LOVELL White Durrant has finally succumbed to “market forces” and decided to drop private client work.
The firm's two partner and seven fee earner private client team is in talks with a number of London firms with the aim of transferring the whole department, a move made by many of the other City firms in recent years.
Lesley McDonagh, Lovells' managing partner, confirms the partnership decision.
She says: “We have announced that we will be closing [the department]. Obviously, we are still providing a full service to our private clients. It is with some regret, because we have an excellent team there.”
As to whether commercial reasons dictated the move, she says: “Like all decisions, it doesn't fall into one category.”
Partner Charles Pike, heading the private client team, was unsurprised by the decision. “It's a question of devoting resources to particular business areas, such as corporate.”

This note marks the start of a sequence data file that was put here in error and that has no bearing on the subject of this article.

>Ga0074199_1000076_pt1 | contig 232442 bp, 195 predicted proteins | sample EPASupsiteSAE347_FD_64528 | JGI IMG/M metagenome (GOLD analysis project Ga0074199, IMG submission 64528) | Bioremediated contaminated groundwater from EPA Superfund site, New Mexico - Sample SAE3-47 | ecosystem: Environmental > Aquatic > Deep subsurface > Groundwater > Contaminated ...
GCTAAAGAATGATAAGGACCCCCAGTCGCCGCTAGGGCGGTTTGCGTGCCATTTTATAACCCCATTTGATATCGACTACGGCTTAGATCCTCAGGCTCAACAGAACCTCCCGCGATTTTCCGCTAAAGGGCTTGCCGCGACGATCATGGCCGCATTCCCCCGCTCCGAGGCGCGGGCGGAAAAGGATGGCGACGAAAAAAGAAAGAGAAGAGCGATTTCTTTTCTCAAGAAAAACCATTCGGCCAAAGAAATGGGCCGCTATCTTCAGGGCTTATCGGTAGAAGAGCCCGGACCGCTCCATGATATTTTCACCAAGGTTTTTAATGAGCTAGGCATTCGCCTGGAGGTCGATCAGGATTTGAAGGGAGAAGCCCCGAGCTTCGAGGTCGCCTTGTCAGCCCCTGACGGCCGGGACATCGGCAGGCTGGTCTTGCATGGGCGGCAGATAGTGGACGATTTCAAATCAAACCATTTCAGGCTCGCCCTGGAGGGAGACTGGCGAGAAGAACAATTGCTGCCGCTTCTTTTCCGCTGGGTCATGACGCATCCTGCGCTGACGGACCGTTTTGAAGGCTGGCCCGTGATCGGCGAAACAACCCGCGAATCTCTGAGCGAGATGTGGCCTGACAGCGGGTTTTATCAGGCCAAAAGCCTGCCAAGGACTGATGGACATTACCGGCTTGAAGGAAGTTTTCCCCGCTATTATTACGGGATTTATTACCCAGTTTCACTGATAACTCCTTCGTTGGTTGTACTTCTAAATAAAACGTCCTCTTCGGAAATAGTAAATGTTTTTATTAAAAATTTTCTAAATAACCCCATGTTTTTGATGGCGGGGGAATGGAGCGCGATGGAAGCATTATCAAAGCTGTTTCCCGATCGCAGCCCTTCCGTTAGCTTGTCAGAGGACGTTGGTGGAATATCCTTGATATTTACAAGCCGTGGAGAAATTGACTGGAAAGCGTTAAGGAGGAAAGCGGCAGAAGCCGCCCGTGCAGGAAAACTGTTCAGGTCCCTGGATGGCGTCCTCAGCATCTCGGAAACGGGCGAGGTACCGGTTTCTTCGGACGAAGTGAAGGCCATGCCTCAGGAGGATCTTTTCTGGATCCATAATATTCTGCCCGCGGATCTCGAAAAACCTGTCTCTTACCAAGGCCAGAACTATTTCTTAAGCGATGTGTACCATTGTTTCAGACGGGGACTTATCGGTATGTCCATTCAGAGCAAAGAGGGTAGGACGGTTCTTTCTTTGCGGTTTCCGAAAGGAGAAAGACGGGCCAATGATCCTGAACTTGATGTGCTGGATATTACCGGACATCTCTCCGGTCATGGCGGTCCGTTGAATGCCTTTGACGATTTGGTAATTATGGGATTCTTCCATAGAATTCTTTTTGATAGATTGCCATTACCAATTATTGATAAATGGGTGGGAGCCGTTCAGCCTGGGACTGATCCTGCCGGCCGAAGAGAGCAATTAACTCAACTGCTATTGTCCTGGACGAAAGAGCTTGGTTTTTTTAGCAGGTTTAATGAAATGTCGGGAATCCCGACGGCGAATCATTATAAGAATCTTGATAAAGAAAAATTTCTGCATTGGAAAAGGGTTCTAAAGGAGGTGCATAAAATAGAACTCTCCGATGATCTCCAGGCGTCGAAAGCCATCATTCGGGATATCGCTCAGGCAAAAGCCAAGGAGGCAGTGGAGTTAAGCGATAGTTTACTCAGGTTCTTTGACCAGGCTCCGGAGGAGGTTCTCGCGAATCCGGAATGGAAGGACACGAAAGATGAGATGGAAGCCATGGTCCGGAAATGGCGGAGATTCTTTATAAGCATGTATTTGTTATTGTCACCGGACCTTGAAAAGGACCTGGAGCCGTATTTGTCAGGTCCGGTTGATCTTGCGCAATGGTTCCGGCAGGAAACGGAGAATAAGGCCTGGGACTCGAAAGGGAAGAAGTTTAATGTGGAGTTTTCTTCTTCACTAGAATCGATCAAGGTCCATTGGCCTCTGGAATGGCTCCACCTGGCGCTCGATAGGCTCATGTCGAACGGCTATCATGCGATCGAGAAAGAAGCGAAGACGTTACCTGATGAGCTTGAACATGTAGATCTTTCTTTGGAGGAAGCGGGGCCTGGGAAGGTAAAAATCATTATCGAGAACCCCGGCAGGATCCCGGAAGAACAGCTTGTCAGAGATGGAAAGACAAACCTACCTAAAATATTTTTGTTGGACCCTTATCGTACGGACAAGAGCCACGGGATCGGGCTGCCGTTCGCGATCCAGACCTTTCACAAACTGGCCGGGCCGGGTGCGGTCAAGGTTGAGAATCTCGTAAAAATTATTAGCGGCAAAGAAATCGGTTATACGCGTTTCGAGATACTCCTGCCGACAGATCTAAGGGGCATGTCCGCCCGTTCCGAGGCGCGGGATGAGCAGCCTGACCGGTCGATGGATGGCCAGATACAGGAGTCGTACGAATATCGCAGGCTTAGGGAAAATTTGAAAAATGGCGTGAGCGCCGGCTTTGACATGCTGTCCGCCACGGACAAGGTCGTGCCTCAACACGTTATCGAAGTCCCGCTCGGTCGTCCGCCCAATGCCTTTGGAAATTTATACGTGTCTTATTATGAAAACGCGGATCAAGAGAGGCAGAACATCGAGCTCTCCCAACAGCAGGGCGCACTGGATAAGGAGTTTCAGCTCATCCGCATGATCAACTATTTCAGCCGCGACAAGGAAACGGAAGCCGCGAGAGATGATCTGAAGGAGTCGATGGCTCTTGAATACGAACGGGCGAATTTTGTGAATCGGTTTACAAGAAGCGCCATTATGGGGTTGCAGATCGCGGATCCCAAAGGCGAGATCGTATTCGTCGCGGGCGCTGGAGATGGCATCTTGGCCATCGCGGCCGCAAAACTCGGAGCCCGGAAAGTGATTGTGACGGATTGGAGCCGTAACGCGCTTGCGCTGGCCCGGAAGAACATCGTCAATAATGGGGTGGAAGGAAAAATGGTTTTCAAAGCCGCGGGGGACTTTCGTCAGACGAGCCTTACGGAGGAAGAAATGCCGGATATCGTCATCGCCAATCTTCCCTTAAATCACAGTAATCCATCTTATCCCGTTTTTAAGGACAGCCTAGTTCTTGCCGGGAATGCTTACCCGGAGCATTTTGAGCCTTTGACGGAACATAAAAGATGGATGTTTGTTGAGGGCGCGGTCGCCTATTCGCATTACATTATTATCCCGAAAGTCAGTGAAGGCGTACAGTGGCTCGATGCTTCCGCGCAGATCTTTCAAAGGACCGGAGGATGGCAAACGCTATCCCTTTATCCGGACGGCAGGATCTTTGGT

Relations with Lovells remain “amicable” and the team, due to depart in the next three to four months, hopes to receive referrals from the parent firm, says Pike.
“Both I and the staff regard this as an opportunity,” he adds.
The move comes four years after the previous managing partner Andrew Walker said “we do not intend to give up the work” (The Lawyer 9 July 1991). At the time, Clifford Chance, Freshfields, Herbert Smith and Linklaters & Paines were dropping their private client work, as had Nabarro Nathanson, McKenna & Co, Slaughter and May and Richards Butler.
Pike's team specialises in high net worth individuals, trusts, tax planning in both a corporate and domestic sense, probate and charities.
Three other partners from different departments are also understood to be leaving Lovells, but the firm will neither confirm nor deny this.
From the late 1980s the big City firms narrowed the activities of private clients and trust practices to focus on commercial trusts. Most continued to provide private client services to existing clients.